I grew up with a love of reading. Often, my favorite gift for birthday or Christmas was a book...most often, a book about horses. During summer vacations from school, I would walk to the library and check out the maximum number of books allowed...eight at that time...with a return date two weeks out. My dad once made me take back all but two of the books, saying that I needed to spend some time outdoors during my summer break.
I credit my mother with building that love of reading in me, starting with reading stories to me before I could read on my own. I still remember a story that Mom used to read to me about a man who had a blanket that was too short for his bed. Since his feet were sticking out, he decided to cut some fabric from the top of the blanket and sew it onto the bottom. Even at my young age, I knew that wasn't going to work.
And then there was the story of the Ugly Duckling. I always identified with that one. And the one about the dog that had a bone in his mouth when he went to the pond to get a drink. When he looked into the water, he saw another dog with a bigger bone. So he dropped his bone into the water with the intent of taking the bigger bone away from the other dog, which, of course, was actually his own reflection.
As I write this, I'm remembering so many of those old fairy tales and am getting the urge to go out and buy a set of them for myself. Is that a sign of senility? Oh dear. I hope not. There are enough signs of that already.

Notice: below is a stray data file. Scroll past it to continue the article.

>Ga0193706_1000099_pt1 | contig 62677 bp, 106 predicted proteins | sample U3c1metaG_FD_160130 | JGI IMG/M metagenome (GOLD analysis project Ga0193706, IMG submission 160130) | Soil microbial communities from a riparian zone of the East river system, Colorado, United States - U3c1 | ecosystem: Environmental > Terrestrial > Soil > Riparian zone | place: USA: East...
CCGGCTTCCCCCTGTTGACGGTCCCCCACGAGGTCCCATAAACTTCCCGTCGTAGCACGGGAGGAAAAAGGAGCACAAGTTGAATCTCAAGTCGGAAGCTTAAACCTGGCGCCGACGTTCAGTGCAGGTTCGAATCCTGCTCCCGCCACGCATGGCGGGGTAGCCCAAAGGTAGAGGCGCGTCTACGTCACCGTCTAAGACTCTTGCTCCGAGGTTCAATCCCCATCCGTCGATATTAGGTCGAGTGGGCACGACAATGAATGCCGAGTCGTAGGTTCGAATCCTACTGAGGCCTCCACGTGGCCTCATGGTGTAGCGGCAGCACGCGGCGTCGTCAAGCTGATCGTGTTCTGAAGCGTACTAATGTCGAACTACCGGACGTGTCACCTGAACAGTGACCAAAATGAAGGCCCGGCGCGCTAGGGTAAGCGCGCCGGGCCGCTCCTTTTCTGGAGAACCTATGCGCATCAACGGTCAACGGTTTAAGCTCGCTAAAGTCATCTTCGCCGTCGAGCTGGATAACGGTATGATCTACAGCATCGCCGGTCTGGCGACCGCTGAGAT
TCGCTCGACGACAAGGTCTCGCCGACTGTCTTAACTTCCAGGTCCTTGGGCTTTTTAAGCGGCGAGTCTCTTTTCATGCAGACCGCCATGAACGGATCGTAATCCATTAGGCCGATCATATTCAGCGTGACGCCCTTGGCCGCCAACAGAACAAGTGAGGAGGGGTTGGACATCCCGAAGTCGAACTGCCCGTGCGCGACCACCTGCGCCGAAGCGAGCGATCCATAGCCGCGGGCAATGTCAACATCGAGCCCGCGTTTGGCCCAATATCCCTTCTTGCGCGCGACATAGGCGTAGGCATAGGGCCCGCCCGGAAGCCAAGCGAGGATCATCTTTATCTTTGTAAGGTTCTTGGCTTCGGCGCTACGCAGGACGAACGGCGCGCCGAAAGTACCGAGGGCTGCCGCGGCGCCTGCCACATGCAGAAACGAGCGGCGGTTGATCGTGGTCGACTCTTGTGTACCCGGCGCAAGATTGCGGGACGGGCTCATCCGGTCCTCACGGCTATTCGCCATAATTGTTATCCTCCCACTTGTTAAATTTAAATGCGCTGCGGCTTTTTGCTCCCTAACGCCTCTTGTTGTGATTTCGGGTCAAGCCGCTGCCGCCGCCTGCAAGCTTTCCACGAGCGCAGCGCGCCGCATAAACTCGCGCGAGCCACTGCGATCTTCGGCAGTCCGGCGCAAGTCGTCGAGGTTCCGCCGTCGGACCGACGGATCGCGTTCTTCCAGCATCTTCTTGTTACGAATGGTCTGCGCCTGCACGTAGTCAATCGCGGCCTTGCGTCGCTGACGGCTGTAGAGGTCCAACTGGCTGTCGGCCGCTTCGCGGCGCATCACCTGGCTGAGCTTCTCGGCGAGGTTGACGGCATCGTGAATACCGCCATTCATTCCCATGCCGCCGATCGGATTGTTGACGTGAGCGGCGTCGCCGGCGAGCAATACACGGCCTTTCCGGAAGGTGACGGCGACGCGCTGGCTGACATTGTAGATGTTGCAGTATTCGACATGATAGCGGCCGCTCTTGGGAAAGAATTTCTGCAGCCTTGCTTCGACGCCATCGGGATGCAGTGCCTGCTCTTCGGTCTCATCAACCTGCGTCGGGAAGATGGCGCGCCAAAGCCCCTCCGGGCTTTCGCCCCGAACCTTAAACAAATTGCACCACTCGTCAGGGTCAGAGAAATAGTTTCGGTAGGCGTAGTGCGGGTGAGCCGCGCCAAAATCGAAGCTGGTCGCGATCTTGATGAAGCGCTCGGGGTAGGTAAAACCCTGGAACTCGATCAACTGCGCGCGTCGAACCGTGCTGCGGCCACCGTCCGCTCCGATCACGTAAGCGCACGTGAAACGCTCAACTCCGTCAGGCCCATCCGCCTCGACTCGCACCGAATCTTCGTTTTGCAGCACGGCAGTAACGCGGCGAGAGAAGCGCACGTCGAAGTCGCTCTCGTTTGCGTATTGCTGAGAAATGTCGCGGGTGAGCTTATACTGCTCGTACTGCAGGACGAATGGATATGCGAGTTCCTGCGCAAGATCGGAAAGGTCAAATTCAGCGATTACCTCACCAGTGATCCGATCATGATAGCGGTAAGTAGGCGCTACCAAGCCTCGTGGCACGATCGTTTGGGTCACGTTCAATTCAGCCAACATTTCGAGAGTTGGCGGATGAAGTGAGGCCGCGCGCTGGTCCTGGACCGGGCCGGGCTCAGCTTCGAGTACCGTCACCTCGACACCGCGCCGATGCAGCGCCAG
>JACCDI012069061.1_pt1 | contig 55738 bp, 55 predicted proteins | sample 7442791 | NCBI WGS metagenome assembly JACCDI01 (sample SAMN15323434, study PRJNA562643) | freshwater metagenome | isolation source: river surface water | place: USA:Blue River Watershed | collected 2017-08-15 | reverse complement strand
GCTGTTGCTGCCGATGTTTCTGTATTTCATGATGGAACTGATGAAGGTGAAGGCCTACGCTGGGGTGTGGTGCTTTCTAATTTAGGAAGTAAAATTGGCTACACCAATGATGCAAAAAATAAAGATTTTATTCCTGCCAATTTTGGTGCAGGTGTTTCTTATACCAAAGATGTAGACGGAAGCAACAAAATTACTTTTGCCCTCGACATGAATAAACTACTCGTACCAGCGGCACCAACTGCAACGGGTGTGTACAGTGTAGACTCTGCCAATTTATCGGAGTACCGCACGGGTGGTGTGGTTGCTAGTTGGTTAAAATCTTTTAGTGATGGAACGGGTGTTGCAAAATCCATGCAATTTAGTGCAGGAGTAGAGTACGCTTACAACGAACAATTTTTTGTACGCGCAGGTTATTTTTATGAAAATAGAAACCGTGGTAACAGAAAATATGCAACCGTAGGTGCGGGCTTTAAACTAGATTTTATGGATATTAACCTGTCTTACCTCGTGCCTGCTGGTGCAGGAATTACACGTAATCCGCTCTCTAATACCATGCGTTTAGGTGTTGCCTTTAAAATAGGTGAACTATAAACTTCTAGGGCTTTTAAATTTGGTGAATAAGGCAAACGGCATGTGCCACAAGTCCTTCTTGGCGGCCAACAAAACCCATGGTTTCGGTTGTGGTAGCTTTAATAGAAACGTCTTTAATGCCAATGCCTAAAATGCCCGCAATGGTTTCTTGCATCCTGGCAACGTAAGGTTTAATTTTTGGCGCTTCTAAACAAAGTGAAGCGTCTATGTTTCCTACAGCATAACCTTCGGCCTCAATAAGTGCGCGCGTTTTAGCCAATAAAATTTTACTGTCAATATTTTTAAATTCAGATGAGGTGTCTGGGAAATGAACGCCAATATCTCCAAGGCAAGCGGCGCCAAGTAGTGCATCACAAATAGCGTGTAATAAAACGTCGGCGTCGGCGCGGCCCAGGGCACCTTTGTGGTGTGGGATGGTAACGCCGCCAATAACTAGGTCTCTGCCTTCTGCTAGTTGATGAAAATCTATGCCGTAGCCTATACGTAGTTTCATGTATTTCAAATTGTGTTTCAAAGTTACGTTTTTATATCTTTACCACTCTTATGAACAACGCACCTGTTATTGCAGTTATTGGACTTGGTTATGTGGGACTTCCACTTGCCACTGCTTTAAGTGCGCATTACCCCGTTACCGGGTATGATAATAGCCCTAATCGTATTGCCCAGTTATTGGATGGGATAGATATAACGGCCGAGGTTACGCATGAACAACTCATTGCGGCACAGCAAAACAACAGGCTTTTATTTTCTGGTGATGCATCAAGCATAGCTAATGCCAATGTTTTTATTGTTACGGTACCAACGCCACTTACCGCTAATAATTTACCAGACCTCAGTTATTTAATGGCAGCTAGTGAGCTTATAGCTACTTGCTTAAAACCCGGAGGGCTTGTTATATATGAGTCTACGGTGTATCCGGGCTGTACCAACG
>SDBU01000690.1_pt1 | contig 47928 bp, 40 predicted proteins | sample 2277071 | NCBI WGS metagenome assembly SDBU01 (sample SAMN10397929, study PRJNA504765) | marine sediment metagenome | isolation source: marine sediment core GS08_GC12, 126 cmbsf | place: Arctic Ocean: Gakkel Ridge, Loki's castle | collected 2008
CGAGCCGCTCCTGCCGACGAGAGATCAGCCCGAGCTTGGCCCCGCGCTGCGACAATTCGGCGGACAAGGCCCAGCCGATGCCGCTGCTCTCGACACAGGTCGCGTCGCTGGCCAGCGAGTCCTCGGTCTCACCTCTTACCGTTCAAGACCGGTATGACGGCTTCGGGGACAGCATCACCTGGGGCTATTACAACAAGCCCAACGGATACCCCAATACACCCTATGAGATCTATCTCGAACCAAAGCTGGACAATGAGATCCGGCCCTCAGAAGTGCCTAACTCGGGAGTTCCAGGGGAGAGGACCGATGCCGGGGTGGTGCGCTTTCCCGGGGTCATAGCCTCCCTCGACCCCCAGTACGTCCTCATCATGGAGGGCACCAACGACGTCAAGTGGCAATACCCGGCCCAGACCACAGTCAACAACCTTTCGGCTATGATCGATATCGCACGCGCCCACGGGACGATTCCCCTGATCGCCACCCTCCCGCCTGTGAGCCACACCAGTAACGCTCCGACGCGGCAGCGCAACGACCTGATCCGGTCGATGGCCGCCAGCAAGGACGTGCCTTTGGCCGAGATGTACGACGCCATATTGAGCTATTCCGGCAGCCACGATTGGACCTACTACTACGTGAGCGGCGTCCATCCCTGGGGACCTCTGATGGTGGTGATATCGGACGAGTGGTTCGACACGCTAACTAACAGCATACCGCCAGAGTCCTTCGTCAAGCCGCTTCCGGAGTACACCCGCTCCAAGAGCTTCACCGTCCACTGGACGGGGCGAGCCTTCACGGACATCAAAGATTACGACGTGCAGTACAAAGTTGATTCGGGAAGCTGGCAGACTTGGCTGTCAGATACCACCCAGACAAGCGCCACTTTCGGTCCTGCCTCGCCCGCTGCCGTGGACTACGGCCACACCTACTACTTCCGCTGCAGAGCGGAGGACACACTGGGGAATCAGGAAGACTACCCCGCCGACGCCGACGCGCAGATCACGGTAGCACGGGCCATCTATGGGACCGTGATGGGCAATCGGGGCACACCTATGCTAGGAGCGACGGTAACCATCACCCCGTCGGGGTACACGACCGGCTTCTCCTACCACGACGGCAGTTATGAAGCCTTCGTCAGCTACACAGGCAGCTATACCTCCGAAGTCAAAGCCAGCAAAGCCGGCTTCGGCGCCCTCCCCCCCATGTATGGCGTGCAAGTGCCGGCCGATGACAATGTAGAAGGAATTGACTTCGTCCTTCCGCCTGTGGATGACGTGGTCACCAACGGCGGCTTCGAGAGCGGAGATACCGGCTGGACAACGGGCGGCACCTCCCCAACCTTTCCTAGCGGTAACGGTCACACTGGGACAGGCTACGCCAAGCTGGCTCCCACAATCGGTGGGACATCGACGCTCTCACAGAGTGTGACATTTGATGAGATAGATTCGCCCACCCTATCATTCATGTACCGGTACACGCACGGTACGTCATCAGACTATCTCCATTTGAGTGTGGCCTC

With all my reading, though, I never really "got" poetry.
But then this lovely little book came into my life. I think it had belonged to my mother. It's a book of poetry by Henry Wadsworth Longfellow. One cold wintry day, I picked this book off the shelf and read Evangeline. It was beautiful. A compelling story of enduring love and heartache.
There is no dust jacket on this book. That beautiful design on the cover is...well...on the cover.
Inside is an inscription which says, "Merry Christmas...1903...Herbert Campbell. I don't know who Herbert Campbell was or to whom the book was given on that Christmas 107 years ago. My mother wouldn't have been born yet at that time, so maybe the book had belonged to her mother. I'll probably never know; but, for now, the book is a treasure on my bookshelf.
I still can't say that I love or understand poetry, but I do love Evangeline. I think it's time to read it again.